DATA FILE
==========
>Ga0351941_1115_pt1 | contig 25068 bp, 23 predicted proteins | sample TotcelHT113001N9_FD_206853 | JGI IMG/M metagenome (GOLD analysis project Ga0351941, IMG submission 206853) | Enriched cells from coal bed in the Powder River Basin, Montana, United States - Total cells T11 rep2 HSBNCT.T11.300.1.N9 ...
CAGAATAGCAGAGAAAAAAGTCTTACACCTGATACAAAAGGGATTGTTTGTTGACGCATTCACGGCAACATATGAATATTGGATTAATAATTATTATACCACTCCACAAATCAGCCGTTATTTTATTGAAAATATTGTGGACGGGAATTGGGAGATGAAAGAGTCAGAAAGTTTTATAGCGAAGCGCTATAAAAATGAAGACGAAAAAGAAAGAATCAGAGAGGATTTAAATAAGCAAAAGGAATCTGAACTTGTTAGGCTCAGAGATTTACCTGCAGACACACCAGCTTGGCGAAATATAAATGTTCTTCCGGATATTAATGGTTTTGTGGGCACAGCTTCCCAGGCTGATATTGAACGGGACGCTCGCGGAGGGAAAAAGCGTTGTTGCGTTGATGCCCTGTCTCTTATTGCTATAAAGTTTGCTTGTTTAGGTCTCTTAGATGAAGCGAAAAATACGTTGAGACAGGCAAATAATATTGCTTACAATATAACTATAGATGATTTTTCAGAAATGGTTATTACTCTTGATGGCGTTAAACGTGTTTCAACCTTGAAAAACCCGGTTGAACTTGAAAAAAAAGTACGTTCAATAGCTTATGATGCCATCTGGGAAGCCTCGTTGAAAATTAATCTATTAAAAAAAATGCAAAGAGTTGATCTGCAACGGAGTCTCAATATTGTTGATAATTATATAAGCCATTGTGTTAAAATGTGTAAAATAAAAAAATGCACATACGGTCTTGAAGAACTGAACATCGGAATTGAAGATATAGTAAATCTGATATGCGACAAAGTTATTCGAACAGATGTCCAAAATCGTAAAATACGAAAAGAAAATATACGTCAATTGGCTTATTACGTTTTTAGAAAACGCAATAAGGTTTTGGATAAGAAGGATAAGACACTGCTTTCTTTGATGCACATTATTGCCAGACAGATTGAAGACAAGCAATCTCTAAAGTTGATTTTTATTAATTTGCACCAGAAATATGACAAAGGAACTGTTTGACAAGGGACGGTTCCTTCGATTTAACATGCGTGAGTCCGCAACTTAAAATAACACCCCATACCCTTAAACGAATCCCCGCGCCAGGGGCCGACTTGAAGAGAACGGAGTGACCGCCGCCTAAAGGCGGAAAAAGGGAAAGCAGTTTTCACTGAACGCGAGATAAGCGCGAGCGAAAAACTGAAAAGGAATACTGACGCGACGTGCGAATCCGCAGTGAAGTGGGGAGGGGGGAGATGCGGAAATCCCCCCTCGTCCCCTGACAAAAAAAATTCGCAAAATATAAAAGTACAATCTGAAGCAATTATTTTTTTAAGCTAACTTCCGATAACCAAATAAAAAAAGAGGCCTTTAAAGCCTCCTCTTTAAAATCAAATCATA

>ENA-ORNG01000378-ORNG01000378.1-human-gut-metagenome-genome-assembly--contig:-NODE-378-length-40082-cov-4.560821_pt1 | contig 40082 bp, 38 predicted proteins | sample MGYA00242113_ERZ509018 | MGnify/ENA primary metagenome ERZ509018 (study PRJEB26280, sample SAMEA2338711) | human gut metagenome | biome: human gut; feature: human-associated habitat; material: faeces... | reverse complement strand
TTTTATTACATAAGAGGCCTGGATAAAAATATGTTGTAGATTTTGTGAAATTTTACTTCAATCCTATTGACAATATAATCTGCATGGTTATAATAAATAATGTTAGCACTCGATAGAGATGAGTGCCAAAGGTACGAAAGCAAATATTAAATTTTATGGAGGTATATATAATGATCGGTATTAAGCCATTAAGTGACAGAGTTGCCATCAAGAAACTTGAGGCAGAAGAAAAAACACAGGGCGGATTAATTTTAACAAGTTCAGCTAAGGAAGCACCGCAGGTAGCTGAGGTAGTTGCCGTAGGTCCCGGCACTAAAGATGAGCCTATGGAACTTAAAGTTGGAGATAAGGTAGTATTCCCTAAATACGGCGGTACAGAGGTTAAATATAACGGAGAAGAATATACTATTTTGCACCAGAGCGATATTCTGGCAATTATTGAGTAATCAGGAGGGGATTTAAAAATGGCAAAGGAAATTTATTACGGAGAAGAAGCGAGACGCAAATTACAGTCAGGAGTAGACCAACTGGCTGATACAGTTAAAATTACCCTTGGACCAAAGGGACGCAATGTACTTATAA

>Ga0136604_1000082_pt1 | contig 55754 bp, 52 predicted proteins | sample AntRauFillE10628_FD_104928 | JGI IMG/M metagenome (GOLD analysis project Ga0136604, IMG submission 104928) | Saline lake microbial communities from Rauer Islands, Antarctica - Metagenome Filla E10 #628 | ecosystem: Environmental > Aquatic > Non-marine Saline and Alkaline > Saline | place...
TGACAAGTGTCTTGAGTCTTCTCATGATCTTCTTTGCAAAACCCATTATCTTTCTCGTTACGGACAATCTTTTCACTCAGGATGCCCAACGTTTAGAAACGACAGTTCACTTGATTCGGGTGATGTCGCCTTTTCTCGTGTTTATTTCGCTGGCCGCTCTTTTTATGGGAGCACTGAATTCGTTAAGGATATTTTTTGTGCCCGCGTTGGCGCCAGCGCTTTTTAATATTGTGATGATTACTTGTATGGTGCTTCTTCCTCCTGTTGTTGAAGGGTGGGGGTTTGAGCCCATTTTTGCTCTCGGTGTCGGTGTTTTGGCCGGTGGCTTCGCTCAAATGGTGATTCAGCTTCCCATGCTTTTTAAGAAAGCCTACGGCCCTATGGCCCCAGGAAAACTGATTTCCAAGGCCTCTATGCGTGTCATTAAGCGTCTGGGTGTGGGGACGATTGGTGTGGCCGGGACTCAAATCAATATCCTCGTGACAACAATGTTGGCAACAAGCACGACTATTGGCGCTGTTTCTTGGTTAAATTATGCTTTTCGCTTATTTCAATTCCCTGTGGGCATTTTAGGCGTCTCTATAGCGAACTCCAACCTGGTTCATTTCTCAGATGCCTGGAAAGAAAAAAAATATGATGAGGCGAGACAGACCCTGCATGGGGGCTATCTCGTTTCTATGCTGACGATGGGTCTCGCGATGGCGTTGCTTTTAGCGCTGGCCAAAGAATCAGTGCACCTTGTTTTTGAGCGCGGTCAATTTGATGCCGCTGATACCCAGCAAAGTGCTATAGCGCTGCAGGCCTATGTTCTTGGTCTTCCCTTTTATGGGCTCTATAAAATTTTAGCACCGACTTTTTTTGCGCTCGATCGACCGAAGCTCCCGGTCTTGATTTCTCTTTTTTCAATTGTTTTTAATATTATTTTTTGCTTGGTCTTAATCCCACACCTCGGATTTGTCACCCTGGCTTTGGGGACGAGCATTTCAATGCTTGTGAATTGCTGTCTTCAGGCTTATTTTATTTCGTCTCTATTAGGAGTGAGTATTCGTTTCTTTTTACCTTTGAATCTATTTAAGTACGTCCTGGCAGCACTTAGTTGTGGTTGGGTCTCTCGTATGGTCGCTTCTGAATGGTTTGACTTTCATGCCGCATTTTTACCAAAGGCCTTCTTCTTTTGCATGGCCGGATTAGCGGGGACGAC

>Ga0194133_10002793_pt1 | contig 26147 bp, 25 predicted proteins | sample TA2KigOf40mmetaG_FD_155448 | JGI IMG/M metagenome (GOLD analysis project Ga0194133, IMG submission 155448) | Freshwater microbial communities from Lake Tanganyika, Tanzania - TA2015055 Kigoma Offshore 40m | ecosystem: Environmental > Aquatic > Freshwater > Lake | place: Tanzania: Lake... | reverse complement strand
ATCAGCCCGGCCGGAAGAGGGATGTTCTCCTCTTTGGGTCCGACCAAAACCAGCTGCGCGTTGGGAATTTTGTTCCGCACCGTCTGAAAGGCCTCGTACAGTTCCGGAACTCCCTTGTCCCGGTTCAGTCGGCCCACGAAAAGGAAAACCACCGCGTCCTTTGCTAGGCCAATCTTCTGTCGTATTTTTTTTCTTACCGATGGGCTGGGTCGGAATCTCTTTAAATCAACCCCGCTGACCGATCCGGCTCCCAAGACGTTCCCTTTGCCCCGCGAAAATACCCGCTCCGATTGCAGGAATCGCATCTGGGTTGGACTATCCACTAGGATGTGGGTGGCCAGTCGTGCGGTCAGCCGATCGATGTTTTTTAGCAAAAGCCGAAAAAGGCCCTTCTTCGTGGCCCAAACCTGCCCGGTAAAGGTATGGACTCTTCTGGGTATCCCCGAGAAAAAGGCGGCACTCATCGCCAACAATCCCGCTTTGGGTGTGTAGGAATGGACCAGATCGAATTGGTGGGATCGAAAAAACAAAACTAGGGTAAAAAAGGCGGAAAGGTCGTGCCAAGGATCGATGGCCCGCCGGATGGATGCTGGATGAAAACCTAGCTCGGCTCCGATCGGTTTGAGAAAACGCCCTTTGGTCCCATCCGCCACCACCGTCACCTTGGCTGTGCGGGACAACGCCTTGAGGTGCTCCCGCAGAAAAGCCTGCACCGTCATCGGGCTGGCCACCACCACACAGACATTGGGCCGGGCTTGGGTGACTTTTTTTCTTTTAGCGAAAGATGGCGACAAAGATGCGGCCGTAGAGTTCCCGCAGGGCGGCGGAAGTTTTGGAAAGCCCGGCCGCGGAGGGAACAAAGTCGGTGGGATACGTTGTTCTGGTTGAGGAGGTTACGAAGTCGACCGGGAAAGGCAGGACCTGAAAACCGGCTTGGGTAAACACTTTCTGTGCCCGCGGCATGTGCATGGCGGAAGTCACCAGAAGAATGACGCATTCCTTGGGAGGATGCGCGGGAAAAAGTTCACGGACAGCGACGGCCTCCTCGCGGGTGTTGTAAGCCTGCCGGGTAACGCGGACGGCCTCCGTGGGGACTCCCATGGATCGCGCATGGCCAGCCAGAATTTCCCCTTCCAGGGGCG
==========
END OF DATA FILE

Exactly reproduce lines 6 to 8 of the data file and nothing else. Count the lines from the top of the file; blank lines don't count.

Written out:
TGACAAGTGTCTTGAGTCTTCTCATGATCTTCTTTGCAAAACCCATTATCTTTCTCGTTACGGACAATCTTTTCACTCAGGATGCCCAACGTTTAGAAACGACAGTTCACTTGATTCGGGTGATGTCGCCTTTTCTCGTGTTTATTTCGCTGGCCGCTCTTTTTATGGGAGCACTGAATTCGTTAAGGATATTTTTTGTGCCCGCGTTGGCGCCAGCGCTTTTTAATATTGTGATGATTACTTGTATGGTGCTTCTTCCTCCTGTTGTTGAAGGGTGGGGGTTTGAGCCCATTTTTGCTCTCGGTGTCGGTGTTTTGGCCGGTGGCTTCGCTCAAATGGTGATTCAGCTTCCCATGCTTTTTAAGAAAGCCTACGGCCCTATGGCCCCAGGAAAACTGATTTCCAAGGCCTCTATGCGTGTCATTAAGCGTCTGGGTGTGGGGACGATTGGTGTGGCCGGGACTCAAATCAATATCCTCGTGACAACAATGTTGGCAACAAGCACGACTATTGGCGCTGTTTCTTGGTTAAATTATGCTTTTCGCTTATTTCAATTCCCTGTGGGCATTTTAGGCGTCTCTATAGCGAACTCCAACCTGGTTCATTTCTCAGATGCCTGGAAAGAAAAAAAATATGATGAGGCGAGACAGACCCTGCATGGGGGCTATCTCGTTTCTATGCTGACGATGGGTCTCGCGATGGCGTTGCTTTTAGCGCTGGCCAAAGAATCAGTGCACCTTGTTTTTGAGCGCGGTCAATTTGATGCCGCTGATACCCAGCAAAGTGCTATAGCGCTGCAGGCCTATGTTCTTGGTCTTCCCTTTTATGGGCTCTATAAAATTTTAGCACCGACTTTTTTTGCGCTCGATCGACCGAAGCTCCCGGTCTTGATTTCTCTTTTTTCAATTGTTTTTAATATTATTTTTTGCTTGGTCTTAATCCCACACCTCGGATTTGTCACCCTGGCTTTGGGGACGAGCATTTCAATGCTTGTGAATTGCTGTCTTCAGGCTTATTTTATTTCGTCTCTATTAGGAGTGAGTATTCGTTTCTTTTTACCTTTGAATCTATTTAAGTACGTCCTGGCAGCACTTAGTTGTGGTTGGGTCTCTCGTATGGTCGCTTCTGAATGGTTTGACTTTCATGCCGCATTTTTACCAAAGGCCTTCTTCTTTTGCATGGCCGGATTAGCGGGGACGAC

>Ga0194133_10002793_pt1 | contig 26147 bp, 25 predicted proteins | sample TA2KigOf40mmetaG_FD_155448 | JGI IMG/M metagenome (GOLD analysis project Ga0194133, IMG submission 155448) | Freshwater microbial communities from Lake Tanganyika, Tanzania - TA2015055 Kigoma Offshore 40m | ecosystem: Environmental > Aquatic > Freshwater > Lake | place: Tanzania: Lake... | reverse complement strand
ATCAGCCCGGCCGGAAGAGGGATGTTCTCCTCTTTGGGTCCGACCAAAACCAGCTGCGCGTTGGGAATTTTGTTCCGCACCGTCTGAAAGGCCTCGTACAGTTCCGGAACTCCCTTGTCCCGGTTCAGTCGGCCCACGAAAAGGAAAACCACCGCGTCCTTTGCTAGGCCAATCTTCTGTCGTATTTTTTTTCTTACCGATGGGCTGGGTCGGAATCTCTTTAAATCAACCCCGCTGACCGATCCGGCTCCCAAGACGTTCCCTTTGCCCCGCGAAAATACCCGCTCCGATTGCAGGAATCGCATCTGGGTTGGACTATCCACTAGGATGTGGGTGGCCAGTCGTGCGGTCAGCCGATCGATGTTTTTTAGCAAAAGCCGAAAAAGGCCCTTCTTCGTGGCCCAAACCTGCCCGGTAAAGGTATGGACTCTTCTGGGTATCCCCGAGAAAAAGGCGGCACTCATCGCCAACAATCCCGCTTTGGGTGTGTAGGAATGGACCAGATCGAATTGGTGGGATCGAAAAAACAAAACTAGGGTAAAAAAGGCGGAAAGGTCGTGCCAAGGATCGATGGCCCGCCGGATGGATGCTGGATGAAAACCTAGCTCGGCTCCGATCGGTTTGAGAAAACGCCCTTTGGTCCCATCCGCCACCACCGTCACCTTGGCTGTGCGGGACAACGCCTTGAGGTGCTCCCGCAGAAAAGCCTGCACCGTCATCGGGCTGGCCACCACCACACAGACATTGGGCCGGGCTTGGGTGACTTTTTTTCTTTTAGCGAAAGATGGCGACAAAGATGCGGCCGTAGAGTTCCCGCAGGGCGGCGGAAGTTTTGGAAAGCCCGGCCGCGGAGGGAACAAAGTCGGTGGGATACGTTGTTCTGGTTGAGGAGGTTACGAAGTCGACCGGGAAAGGCAGGACCTGAAAACCGGCTTGGGTAAACACTTTCTGTGCCCGCGGCATGTGCATGGCGGAAGTCACCAGAAGAATGACGCATTCCTTGGGAGGATGCGCGGGAAAAAGTTCACGGACAGCGACGGCCTCCTCGCGGGTGTTGTAAGCCTGCCGGGTAACGCGGACGGCCTCCGTGGGGACTCCCATGGATCGCGCATGGCCAGCCAGAATTTCCCCTTCCAGGGGCG